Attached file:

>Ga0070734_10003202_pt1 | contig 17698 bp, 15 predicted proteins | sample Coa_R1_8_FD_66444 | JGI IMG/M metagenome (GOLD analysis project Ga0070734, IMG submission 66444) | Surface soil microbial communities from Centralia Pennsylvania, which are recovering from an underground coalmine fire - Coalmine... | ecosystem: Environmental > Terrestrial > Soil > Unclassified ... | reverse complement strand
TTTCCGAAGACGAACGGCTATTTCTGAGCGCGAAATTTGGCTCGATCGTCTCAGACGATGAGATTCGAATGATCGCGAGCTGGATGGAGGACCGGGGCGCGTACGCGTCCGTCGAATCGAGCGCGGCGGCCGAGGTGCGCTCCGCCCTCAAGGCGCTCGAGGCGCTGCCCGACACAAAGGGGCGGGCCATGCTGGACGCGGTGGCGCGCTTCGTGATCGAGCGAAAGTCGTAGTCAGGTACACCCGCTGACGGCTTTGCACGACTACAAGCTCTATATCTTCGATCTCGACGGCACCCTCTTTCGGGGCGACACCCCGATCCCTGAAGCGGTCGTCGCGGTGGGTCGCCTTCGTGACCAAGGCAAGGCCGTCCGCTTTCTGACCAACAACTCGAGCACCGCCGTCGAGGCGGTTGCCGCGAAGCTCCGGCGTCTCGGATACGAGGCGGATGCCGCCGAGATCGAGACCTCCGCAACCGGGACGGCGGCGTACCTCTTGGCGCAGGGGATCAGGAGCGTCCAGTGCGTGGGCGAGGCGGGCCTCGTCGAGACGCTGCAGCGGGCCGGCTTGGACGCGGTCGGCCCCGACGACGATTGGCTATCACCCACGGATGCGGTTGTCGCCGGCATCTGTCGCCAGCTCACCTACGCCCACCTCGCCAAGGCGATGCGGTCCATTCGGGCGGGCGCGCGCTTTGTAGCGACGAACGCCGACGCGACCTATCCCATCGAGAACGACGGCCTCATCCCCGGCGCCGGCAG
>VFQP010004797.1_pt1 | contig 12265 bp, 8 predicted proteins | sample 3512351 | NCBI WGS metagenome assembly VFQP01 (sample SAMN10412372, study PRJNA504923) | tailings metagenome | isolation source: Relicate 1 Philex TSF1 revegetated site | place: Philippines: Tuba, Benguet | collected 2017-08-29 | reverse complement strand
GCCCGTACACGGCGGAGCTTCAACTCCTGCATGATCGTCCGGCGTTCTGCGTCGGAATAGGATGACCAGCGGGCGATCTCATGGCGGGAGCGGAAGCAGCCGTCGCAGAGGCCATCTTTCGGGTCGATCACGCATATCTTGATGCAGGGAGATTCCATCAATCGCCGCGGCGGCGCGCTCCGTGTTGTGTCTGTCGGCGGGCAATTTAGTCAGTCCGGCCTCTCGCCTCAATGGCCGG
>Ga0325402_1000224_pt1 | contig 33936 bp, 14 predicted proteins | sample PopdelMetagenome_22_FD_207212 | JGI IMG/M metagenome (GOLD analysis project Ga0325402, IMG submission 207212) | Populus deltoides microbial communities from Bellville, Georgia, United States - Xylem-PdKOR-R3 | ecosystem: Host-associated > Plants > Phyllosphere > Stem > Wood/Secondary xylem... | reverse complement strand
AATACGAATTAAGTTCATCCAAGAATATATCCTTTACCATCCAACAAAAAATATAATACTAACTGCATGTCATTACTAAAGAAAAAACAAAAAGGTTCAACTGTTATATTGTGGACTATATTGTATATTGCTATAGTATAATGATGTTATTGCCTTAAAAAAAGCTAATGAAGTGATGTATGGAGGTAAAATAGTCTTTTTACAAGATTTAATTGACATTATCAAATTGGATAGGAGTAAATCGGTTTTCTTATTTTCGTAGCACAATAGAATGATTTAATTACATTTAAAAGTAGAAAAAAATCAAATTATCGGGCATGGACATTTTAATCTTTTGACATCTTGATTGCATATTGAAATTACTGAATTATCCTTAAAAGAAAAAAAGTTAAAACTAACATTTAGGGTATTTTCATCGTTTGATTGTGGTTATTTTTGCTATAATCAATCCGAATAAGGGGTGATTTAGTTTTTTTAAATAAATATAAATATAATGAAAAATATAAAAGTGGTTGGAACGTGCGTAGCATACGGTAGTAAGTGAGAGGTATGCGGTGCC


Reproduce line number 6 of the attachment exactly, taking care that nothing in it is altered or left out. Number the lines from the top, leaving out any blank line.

AATACGAATTAAGTTCATCCAAGAATATATCCTTTACCATCCAACAAAAAATATAATACTAACTGCATGTCATTACTAAAGAAAAAACAAAAAGGTTCAACTGTTATATTGTGGACTATATTGTATATTGCTATAGTATAATGATGTTATTGCCTTAAAAAAAGCTAATGAAGTGATGTATGGAGGTAAAATAGTCTTTTTACAAGATTTAATTGACATTATCAAATTGGATAGGAGTAAATCGGTTTTCTTATTTTCGTAGCACAATAGAATGATTTAATTACATTTAAAAGTAGAAAAAAATCAAATTATCGGGCATGGACATTTTAATCTTTTGACATCTTGATTGCATATTGAAATTACTGAATTATCCTTAAAAGAAAAAAAGTTAAAACTAACATTTAGGGTATTTTCATCGTTTGATTGTGGTTATTTTTGCTATAATCAATCCGAATAAGGGGTGATTTAGTTTTTTTAAATAAATATAAATATAATGAAAAATATAAAAGTGGTTGGAACGTGCGTAGCATACGGTAGTAAGTGAGAGGTATGCGGTGCC